Yesterday, the Tampa Bay Times devoted the bulk of its front page to “Why Cops Shoot,” an extraordinarily ambitious reporting and storytelling project that details 827 shootings by Florida police officers. Launched online last week, “Why Cops Shoot” immediately garnered attention for the scope of reporter Ben Montgomery’s investigation and his colleagues’ blunt translation of their findings:
"Unarmed. Not wearing a seatbelt. Running away. Police are more likely to shoot if you’re black."
Montgomery spent more than two years gathering use-of-force reports from Florida’s nearly 400 law enforcement agencies. He wrote personal checks to cover the costs of record requests, and amassed a six-foot stack of documents that detailed six years of police shootings throughout the state, more than half of them fatal. “Nobody tracks these,” Montgomery told a Radiolab producer who visited him at the Tampa Bay Times. “The FBI doesn’t. State agencies don’t, for the most part.”
Montgomery spoke with CJR the day after “Why Cops Shoot” first appeared online. He described the evolution of his story, and the creation of the Times’ stark data visualization. And he recalled how the Times pursued its unique, devastating vision—even as other news organizations published similar projects first:
“Since we’ve been doing this, we’ve been beaten by everybody. Glen Smith at The Post and Courier in South Carolina did a whole massive amazing thing. The Washington Post has done a Pulitzer Prize-winning series on shootings. The Guardian US has done a big database on this. A couple of papers in Florida did the same thing. Our thing was, ‘We’re going to do it better. We’re going to take the time. And it’s going to be like something you’ve never seen before.’”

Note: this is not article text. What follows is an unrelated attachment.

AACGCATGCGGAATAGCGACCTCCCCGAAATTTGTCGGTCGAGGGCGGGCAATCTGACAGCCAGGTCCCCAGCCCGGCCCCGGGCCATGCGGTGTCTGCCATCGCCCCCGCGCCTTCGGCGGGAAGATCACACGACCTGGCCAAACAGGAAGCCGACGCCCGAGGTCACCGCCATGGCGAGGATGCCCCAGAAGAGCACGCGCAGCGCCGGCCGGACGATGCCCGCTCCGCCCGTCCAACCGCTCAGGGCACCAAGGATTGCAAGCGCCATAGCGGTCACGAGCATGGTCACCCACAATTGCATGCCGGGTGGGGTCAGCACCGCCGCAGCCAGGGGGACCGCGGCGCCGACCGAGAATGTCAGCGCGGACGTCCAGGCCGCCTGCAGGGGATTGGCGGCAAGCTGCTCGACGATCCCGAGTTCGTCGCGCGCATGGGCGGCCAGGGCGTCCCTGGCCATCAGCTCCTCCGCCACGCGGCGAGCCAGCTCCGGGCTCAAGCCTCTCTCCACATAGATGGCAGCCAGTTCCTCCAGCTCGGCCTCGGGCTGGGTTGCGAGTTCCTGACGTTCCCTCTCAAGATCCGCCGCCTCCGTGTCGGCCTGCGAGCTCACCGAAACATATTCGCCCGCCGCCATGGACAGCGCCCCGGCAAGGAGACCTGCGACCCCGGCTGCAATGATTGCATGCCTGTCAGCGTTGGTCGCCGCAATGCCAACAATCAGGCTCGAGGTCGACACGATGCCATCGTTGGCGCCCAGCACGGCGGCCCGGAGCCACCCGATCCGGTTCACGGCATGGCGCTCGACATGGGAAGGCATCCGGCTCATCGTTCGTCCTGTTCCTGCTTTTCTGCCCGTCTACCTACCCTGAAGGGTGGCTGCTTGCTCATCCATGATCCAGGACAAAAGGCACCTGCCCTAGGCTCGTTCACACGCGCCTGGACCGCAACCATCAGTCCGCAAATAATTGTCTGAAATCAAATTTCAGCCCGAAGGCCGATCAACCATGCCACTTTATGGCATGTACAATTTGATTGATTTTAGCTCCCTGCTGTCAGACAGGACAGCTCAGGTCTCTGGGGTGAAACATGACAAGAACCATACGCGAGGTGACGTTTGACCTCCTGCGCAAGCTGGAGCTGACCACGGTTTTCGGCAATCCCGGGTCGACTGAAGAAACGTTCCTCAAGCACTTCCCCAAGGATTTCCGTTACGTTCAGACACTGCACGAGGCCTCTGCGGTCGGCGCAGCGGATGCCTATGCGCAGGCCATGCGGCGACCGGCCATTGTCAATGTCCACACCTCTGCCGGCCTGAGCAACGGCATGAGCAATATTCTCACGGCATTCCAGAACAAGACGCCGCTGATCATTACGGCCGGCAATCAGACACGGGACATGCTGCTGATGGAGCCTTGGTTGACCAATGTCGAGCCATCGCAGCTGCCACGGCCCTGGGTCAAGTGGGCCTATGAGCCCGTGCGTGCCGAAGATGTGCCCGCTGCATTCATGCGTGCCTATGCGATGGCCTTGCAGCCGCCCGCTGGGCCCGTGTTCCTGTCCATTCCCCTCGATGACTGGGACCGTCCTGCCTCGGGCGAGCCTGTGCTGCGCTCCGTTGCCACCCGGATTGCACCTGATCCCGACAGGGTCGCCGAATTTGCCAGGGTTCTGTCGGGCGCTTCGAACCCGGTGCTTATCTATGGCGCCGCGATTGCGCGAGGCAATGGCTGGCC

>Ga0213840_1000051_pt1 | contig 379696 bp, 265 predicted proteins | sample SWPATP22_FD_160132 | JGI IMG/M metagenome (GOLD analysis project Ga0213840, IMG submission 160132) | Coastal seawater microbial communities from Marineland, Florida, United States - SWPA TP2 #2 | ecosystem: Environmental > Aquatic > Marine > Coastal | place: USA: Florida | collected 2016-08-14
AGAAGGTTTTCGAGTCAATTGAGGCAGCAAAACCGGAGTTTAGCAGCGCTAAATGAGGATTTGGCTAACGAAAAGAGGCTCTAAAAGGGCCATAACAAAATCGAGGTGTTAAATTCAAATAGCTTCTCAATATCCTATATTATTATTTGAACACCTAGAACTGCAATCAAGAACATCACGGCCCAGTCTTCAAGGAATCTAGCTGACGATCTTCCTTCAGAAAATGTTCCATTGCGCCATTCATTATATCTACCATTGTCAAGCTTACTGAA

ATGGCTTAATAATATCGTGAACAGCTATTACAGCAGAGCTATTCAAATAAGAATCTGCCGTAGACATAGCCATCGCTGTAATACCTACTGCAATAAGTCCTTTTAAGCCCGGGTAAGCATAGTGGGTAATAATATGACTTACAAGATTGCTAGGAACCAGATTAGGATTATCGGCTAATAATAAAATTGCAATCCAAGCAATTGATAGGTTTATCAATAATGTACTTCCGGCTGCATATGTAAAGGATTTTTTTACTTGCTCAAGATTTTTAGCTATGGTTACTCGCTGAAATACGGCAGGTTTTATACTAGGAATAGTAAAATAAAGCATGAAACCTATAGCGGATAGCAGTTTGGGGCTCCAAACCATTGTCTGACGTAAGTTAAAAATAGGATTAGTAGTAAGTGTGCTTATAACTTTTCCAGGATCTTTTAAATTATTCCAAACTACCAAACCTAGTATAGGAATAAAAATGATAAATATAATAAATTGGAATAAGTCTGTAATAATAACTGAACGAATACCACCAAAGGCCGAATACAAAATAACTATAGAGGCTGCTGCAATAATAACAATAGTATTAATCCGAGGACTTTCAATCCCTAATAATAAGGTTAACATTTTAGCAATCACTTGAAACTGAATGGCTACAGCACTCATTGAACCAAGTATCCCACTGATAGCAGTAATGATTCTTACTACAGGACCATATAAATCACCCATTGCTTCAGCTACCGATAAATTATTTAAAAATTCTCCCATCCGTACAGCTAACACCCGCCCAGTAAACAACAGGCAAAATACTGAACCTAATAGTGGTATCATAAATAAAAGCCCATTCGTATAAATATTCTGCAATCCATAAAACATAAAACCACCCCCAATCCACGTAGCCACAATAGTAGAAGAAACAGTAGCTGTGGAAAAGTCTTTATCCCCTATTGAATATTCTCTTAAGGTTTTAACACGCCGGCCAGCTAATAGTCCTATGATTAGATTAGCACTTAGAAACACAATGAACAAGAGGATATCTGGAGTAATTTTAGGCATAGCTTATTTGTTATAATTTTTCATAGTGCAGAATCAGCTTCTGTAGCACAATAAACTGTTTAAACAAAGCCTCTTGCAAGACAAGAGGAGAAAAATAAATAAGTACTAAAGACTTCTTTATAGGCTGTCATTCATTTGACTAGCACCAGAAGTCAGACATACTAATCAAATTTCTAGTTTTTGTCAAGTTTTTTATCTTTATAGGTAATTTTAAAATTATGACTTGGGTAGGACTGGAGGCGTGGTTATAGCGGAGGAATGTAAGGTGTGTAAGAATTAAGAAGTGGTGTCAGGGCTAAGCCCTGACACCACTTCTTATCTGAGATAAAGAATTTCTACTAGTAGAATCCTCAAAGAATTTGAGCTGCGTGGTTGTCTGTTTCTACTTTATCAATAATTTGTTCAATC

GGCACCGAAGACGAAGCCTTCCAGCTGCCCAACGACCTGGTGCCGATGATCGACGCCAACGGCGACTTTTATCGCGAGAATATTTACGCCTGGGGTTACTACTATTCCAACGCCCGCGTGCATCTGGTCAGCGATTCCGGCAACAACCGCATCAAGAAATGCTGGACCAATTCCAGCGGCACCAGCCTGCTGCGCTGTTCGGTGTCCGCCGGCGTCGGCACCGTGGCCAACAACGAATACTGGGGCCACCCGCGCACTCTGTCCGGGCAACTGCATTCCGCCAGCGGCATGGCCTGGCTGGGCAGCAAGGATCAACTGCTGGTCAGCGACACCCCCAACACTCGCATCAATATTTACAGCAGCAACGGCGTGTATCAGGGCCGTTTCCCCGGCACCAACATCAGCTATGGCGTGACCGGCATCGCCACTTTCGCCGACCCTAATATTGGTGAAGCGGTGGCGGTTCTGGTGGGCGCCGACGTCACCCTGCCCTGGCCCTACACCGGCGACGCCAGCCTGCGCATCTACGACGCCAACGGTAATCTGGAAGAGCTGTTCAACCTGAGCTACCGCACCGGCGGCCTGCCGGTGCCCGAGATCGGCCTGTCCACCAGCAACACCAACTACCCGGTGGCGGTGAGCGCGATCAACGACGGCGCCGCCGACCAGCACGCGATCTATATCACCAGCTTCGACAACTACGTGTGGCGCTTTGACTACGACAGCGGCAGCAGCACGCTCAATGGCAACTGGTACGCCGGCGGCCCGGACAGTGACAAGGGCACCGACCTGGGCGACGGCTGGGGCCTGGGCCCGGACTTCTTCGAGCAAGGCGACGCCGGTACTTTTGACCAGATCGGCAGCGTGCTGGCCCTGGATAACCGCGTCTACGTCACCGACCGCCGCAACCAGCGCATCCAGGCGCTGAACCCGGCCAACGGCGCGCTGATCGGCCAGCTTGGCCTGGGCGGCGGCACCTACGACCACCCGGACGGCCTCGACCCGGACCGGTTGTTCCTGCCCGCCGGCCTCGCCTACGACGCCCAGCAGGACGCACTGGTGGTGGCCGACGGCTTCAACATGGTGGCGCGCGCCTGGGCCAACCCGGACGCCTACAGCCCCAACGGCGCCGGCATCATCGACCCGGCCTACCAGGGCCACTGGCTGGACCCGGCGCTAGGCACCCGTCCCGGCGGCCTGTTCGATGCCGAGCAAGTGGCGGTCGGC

And it is.
After our conversation, Montgomery wrote online: “What happens backstage is…well, here you go.” Read the Times feature here, then take a look backstage at CJR.
Be sure to read these new stories from CJR and correspondents to the United States Project:
- “The teenage David Fahrentholds in Kansas.” An advisor to the blockbuster high school newspaper story that prompted a principal’s resignation shares his take on how the project came together.
- “They don’t want their patients to shop for healthcare.” The mostly untold story of a state transparency bill.
- “It’s not a problem unique to Chicago.” Takeaways from CJR’s recent forum on covering the city’s violence during the Trump era.
- The real threat to public media’s independence: “The relationship between Jacqui Helbert, WUTC and the University of Tennessee offers the public a laundry list of everything that can go wrong in a system where universities hold the licenses of—and therefore effectively own—47 percent of the public radio station organizations.”